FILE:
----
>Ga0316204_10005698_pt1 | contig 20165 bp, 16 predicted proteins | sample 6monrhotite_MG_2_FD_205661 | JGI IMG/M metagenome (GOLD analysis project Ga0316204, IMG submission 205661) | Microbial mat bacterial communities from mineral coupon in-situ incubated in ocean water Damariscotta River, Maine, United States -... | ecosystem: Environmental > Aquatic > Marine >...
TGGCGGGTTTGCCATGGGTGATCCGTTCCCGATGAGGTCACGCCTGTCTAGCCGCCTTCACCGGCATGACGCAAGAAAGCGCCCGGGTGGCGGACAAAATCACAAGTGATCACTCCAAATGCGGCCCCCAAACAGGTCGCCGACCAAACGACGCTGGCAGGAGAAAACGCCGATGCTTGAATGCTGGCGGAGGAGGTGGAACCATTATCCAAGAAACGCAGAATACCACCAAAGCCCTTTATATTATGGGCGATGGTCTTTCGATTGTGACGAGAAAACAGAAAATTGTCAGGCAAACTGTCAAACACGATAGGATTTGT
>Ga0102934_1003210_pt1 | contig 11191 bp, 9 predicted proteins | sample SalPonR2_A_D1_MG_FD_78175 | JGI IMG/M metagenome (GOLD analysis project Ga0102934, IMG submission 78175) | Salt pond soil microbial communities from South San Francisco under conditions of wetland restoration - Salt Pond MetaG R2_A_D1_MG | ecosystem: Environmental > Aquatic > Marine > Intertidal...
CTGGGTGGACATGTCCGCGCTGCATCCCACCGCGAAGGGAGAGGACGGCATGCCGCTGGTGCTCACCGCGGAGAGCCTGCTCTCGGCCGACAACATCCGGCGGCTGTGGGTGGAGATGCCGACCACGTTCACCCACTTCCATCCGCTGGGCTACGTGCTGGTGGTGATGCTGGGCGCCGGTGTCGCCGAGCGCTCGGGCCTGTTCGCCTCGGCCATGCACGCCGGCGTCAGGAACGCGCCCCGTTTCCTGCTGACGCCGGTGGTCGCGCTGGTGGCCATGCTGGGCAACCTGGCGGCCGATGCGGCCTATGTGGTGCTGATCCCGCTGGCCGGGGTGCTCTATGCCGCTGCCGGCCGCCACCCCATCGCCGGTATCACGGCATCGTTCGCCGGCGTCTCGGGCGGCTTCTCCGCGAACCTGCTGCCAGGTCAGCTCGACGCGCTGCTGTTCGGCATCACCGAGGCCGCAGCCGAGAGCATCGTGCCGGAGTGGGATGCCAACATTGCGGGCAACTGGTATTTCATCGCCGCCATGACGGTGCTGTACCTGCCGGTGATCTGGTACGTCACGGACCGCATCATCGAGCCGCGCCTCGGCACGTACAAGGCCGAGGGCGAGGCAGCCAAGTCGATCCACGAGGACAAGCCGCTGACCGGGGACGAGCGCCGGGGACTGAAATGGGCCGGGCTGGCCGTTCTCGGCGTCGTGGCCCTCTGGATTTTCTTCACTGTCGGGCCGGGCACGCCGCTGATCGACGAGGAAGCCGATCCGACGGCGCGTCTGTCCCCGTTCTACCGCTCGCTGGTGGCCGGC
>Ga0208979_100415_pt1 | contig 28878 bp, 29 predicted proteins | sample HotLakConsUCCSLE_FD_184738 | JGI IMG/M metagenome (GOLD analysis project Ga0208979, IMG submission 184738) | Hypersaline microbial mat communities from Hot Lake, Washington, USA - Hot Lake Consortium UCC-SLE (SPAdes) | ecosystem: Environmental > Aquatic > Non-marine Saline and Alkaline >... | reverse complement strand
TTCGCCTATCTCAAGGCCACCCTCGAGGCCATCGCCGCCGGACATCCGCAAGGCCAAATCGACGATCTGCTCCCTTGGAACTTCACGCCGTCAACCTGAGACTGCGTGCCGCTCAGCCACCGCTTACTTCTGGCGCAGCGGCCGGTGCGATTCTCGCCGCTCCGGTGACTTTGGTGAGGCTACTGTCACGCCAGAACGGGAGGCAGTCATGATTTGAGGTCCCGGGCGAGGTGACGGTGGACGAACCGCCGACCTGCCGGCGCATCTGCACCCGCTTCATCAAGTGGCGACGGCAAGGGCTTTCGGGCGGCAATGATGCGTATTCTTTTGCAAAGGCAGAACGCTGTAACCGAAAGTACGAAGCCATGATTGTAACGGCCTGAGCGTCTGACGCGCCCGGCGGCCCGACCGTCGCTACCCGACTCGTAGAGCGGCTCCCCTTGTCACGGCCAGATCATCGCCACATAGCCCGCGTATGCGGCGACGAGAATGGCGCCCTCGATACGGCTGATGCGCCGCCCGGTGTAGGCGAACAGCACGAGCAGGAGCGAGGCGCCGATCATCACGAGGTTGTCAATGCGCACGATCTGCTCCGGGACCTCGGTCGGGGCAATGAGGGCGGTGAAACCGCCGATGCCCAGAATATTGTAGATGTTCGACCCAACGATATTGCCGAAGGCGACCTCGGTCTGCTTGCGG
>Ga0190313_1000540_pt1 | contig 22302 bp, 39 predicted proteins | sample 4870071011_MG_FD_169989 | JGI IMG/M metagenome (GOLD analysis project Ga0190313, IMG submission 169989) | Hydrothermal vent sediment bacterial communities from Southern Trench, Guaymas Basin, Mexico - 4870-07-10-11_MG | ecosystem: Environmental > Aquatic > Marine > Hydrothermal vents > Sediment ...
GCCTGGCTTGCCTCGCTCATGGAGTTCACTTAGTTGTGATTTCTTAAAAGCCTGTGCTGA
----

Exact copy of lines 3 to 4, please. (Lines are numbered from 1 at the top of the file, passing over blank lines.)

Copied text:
>Ga0102934_1003210_pt1 | contig 11191 bp, 9 predicted proteins | sample SalPonR2_A_D1_MG_FD_78175 | JGI IMG/M metagenome (GOLD analysis project Ga0102934, IMG submission 78175) | Salt pond soil microbial communities from South San Francisco under conditions of wetland restoration - Salt Pond MetaG R2_A_D1_MG | ecosystem: Environmental > Aquatic > Marine > Intertidal...
CTGGGTGGACATGTCCGCGCTGCATCCCACCGCGAAGGGAGAGGACGGCATGCCGCTGGTGCTCACCGCGGAGAGCCTGCTCTCGGCCGACAACATCCGGCGGCTGTGGGTGGAGATGCCGACCACGTTCACCCACTTCCATCCGCTGGGCTACGTGCTGGTGGTGATGCTGGGCGCCGGTGTCGCCGAGCGCTCGGGCCTGTTCGCCTCGGCCATGCACGCCGGCGTCAGGAACGCGCCCCGTTTCCTGCTGACGCCGGTGGTCGCGCTGGTGGCCATGCTGGGCAACCTGGCGGCCGATGCGGCCTATGTGGTGCTGATCCCGCTGGCCGGGGTGCTCTATGCCGCTGCCGGCCGCCACCCCATCGCCGGTATCACGGCATCGTTCGCCGGCGTCTCGGGCGGCTTCTCCGCGAACCTGCTGCCAGGTCAGCTCGACGCGCTGCTGTTCGGCATCACCGAGGCCGCAGCCGAGAGCATCGTGCCGGAGTGGGATGCCAACATTGCGGGCAACTGGTATTTCATCGCCGCCATGACGGTGCTGTACCTGCCGGTGATCTGGTACGTCACGGACCGCATCATCGAGCCGCGCCTCGGCACGTACAAGGCCGAGGGCGAGGCAGCCAAGTCGATCCACGAGGACAAGCCGCTGACCGGGGACGAGCGCCGGGGACTGAAATGGGCCGGGCTGGCCGTTCTCGGCGTCGTGGCCCTCTGGATTTTCTTCACTGTCGGGCCGGGCACGCCGCTGATCGACGAGGAAGCCGATCCGACGGCGCGTCTGTCCCCGTTCTACCGCTCGCTGGTGGCCGGC